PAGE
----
Pumpkintown Rules

Hank's Pumpkintown in Water Mill.
Hank's Pumpkintown in Water Mill. Photo credit: Jarno Huttunen
Jarno Huttunen

Seven villages dot the landscape of the Hamptons. Each has a mayor. But every fall for two months an eighth village opens, and then, after a brief run, closes. It’s Pumpkintown and it occupies 28 acres right across the street from the Parrish Art Museum on the Montauk Highway. There is no mayor. But there is a farmer, Hank Kraszewsi, and what he says goes. So he is King Hank.

Pumpkintown is for kids, ages 3 to about 12. They arrive with parents, go for train rides (in wooden cars pulled by a tractor), they pick pumpkins and apples, they walk through kid-size castles, slide down tubes, climb on swings, pick apples and pumpkins and go into a corn maze and try not to get lost.

Related: Where to Pick Apples and Pumpkins on the East End

This year is no different, but the people with the clipboards are around to enforce social distancing. Governor Cuomo has set the guidelines. For example, with the corn maze, they take the total acreage, multiply it by 20%—since 80% is corn plants and 20% footpaths—then divide the square footage of the footpaths by 100 and the result is the number of people allowed inside at any one time. For the apple orchards, it’s the same thing but the acreage is multiplied by 50%, because half of the orchards are taken up by trees. Result? Pumpkintown’s capacity is usually 5,000 guests. But this year it’s only allowing 400 at a time, all wearing masks, of course.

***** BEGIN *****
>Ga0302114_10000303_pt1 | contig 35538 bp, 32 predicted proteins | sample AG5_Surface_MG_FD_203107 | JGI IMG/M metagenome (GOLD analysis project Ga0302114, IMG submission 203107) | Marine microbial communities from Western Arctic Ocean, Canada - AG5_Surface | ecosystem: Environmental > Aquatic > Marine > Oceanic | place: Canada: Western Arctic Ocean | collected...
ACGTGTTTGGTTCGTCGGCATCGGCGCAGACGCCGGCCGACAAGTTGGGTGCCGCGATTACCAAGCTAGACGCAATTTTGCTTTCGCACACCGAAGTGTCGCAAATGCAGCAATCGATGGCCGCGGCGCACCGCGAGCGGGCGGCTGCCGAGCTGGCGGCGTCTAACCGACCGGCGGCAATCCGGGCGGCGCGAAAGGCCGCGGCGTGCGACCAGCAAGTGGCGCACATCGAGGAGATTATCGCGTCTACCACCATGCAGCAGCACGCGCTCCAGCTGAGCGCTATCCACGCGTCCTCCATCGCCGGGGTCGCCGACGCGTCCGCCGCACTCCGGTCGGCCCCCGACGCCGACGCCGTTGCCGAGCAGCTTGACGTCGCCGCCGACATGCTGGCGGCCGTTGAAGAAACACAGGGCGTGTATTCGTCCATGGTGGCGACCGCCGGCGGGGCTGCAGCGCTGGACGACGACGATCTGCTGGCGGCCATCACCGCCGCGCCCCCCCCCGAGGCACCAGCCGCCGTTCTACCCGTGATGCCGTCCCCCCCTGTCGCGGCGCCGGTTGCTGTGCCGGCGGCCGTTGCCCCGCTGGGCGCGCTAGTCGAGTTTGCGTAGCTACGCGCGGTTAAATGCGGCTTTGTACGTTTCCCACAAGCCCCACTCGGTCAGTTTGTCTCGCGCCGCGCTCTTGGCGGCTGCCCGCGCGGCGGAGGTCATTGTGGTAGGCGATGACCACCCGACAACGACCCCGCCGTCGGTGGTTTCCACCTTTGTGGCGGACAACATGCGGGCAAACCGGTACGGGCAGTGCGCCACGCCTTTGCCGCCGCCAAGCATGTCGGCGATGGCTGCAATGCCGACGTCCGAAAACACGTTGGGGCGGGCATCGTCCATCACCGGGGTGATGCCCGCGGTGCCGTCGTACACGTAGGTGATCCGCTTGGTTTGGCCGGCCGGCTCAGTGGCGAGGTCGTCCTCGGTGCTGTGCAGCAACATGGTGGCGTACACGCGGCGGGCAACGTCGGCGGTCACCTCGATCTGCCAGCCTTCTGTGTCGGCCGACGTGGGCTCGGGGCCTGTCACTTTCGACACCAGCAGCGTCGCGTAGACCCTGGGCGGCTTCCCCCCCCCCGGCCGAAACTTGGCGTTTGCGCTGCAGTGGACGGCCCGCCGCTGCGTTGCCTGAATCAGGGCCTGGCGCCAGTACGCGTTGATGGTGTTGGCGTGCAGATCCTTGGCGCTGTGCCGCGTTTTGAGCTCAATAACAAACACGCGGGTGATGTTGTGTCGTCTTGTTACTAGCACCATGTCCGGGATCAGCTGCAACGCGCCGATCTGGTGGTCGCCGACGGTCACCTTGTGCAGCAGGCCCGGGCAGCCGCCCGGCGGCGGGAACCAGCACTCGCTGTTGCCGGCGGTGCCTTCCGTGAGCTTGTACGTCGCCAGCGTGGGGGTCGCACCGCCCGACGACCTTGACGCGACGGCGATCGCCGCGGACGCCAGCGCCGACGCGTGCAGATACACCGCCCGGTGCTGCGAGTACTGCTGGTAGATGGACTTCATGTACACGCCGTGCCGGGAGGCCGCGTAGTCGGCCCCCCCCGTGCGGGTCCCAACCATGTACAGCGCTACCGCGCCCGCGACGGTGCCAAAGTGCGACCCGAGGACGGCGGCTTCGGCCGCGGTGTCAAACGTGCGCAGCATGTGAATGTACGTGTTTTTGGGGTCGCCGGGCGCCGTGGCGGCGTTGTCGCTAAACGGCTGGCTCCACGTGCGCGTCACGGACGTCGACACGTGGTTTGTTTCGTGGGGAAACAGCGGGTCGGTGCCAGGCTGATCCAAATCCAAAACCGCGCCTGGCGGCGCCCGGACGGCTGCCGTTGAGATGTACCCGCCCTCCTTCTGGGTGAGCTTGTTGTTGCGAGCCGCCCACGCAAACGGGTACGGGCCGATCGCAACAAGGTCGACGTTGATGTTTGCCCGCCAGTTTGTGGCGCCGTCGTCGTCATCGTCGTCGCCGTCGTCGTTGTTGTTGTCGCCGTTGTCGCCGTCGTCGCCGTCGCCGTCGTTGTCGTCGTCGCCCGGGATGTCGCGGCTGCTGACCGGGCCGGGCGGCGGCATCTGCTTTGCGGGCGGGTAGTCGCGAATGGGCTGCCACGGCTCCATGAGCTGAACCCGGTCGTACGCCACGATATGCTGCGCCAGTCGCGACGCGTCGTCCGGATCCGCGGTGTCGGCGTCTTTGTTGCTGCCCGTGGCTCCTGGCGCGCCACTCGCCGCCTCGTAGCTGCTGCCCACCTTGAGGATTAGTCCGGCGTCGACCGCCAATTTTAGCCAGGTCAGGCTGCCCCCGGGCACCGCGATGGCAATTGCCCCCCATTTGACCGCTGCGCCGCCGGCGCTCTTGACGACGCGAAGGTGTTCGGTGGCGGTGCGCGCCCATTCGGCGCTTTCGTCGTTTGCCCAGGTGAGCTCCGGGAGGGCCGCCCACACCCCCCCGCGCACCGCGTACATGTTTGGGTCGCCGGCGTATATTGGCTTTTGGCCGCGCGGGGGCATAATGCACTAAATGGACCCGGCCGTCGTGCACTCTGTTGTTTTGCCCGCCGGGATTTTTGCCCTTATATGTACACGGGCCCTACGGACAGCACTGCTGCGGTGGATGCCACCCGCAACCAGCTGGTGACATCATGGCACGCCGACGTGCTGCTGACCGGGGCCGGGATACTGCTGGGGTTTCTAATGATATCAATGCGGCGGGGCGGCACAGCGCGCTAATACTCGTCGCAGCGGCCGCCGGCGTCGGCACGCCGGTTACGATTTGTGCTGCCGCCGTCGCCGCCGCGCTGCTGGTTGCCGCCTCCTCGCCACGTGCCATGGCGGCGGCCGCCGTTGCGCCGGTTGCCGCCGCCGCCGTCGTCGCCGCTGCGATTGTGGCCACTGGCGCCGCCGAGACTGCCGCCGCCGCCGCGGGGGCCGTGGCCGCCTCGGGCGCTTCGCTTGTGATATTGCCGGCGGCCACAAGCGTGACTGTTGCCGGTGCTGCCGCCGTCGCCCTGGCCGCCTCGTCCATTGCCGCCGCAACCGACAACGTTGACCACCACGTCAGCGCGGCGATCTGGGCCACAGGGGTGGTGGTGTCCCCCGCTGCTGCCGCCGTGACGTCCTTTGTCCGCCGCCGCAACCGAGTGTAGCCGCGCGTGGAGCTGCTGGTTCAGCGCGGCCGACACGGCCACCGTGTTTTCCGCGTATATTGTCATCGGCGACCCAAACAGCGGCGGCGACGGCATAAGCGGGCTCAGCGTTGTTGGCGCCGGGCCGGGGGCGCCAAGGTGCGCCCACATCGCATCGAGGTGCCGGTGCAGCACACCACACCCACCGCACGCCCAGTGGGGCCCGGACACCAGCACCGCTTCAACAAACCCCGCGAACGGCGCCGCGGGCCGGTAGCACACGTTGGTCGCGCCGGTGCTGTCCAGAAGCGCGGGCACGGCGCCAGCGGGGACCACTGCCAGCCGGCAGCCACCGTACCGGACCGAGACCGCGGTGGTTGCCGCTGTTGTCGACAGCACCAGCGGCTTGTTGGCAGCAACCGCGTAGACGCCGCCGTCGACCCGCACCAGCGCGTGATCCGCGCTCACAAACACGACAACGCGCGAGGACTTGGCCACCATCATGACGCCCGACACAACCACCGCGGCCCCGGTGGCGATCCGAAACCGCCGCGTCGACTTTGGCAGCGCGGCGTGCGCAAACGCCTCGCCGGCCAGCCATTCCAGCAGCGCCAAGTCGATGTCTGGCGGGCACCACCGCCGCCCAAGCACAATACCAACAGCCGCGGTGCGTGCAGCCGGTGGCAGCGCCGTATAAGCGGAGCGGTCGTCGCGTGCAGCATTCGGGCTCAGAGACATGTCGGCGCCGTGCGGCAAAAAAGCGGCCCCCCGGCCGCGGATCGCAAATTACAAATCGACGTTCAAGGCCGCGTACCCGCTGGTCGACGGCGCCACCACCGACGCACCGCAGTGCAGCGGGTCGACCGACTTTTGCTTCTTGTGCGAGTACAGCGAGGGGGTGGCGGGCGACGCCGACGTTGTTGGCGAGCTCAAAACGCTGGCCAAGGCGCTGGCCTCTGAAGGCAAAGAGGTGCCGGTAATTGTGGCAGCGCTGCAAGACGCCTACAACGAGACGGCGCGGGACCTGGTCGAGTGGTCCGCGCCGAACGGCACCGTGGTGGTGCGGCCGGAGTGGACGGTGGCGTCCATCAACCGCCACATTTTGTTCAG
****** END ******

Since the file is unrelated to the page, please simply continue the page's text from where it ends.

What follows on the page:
Enjoy. Pumpkintown will remain open through mid-November. It’s rated four-and-a-half stars out of five. Cheers.

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